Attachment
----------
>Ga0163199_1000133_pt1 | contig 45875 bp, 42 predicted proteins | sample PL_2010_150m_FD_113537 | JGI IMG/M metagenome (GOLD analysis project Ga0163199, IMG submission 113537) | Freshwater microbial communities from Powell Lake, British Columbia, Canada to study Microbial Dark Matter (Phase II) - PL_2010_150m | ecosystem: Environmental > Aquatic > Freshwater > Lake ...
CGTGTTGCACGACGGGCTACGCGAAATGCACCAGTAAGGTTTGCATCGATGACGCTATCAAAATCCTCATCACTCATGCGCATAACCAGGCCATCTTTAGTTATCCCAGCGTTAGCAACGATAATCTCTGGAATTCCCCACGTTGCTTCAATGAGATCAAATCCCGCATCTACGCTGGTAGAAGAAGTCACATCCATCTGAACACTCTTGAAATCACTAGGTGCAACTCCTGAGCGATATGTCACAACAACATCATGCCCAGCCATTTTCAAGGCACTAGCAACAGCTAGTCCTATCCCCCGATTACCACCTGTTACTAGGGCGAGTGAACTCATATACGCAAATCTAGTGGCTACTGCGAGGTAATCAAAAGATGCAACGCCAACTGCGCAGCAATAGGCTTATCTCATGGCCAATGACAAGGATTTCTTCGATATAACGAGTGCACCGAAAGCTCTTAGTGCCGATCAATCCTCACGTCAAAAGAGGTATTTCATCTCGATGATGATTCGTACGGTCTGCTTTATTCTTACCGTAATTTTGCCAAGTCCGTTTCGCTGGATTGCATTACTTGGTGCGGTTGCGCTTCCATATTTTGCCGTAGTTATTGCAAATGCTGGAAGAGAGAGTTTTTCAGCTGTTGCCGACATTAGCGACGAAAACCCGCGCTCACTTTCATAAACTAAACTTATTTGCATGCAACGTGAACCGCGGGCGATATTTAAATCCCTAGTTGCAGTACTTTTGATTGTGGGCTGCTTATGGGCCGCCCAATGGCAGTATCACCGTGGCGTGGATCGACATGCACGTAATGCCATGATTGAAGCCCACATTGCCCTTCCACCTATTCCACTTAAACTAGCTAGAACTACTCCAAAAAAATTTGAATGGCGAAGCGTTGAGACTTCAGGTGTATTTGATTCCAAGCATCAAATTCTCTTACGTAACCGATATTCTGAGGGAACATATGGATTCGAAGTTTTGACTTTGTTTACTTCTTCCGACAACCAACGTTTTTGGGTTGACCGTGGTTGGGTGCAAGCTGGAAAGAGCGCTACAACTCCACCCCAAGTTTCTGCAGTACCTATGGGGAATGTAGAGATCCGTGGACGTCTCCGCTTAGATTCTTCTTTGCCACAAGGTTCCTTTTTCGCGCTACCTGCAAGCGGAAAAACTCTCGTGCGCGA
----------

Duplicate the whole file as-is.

>Ga0163199_1000133_pt1 | contig 45875 bp, 42 predicted proteins | sample PL_2010_150m_FD_113537 | JGI IMG/M metagenome (GOLD analysis project Ga0163199, IMG submission 113537) | Freshwater microbial communities from Powell Lake, British Columbia, Canada to study Microbial Dark Matter (Phase II) - PL_2010_150m | ecosystem: Environmental > Aquatic > Freshwater > Lake ...
CGTGTTGCACGACGGGCTACGCGAAATGCACCAGTAAGGTTTGCATCGATGACGCTATCAAAATCCTCATCACTCATGCGCATAACCAGGCCATCTTTAGTTATCCCAGCGTTAGCAACGATAATCTCTGGAATTCCCCACGTTGCTTCAATGAGATCAAATCCCGCATCTACGCTGGTAGAAGAAGTCACATCCATCTGAACACTCTTGAAATCACTAGGTGCAACTCCTGAGCGATATGTCACAACAACATCATGCCCAGCCATTTTCAAGGCACTAGCAACAGCTAGTCCTATCCCCCGATTACCACCTGTTACTAGGGCGAGTGAACTCATATACGCAAATCTAGTGGCTACTGCGAGGTAATCAAAAGATGCAACGCCAACTGCGCAGCAATAGGCTTATCTCATGGCCAATGACAAGGATTTCTTCGATATAACGAGTGCACCGAAAGCTCTTAGTGCCGATCAATCCTCACGTCAAAAGAGGTATTTCATCTCGATGATGATTCGTACGGTCTGCTTTATTCTTACCGTAATTTTGCCAAGTCCGTTTCGCTGGATTGCATTACTTGGTGCGGTTGCGCTTCCATATTTTGCCGTAGTTATTGCAAATGCTGGAAGAGAGAGTTTTTCAGCTGTTGCCGACATTAGCGACGAAAACCCGCGCTCACTTTCATAAACTAAACTTATTTGCATGCAACGTGAACCGCGGGCGATATTTAAATCCCTAGTTGCAGTACTTTTGATTGTGGGCTGCTTATGGGCCGCCCAATGGCAGTATCACCGTGGCGTGGATCGACATGCACGTAATGCCATGATTGAAGCCCACATTGCCCTTCCACCTATTCCACTTAAACTAGCTAGAACTACTCCAAAAAAATTTGAATGGCGAAGCGTTGAGACTTCAGGTGTATTTGATTCCAAGCATCAAATTCTCTTACGTAACCGATATTCTGAGGGAACATATGGATTCGAAGTTTTGACTTTGTTTACTTCTTCCGACAACCAACGTTTTTGGGTTGACCGTGGTTGGGTGCAAGCTGGAAAGAGCGCTACAACTCCACCCCAAGTTTCTGCAGTACCTATGGGGAATGTAGAGATCCGTGGACGTCTCCGCTTAGATTCTTCTTTGCCACAAGGTTCCTTTTTCGCGCTACCTGCAAGCGGAAAAACTCTCGTGCGCGA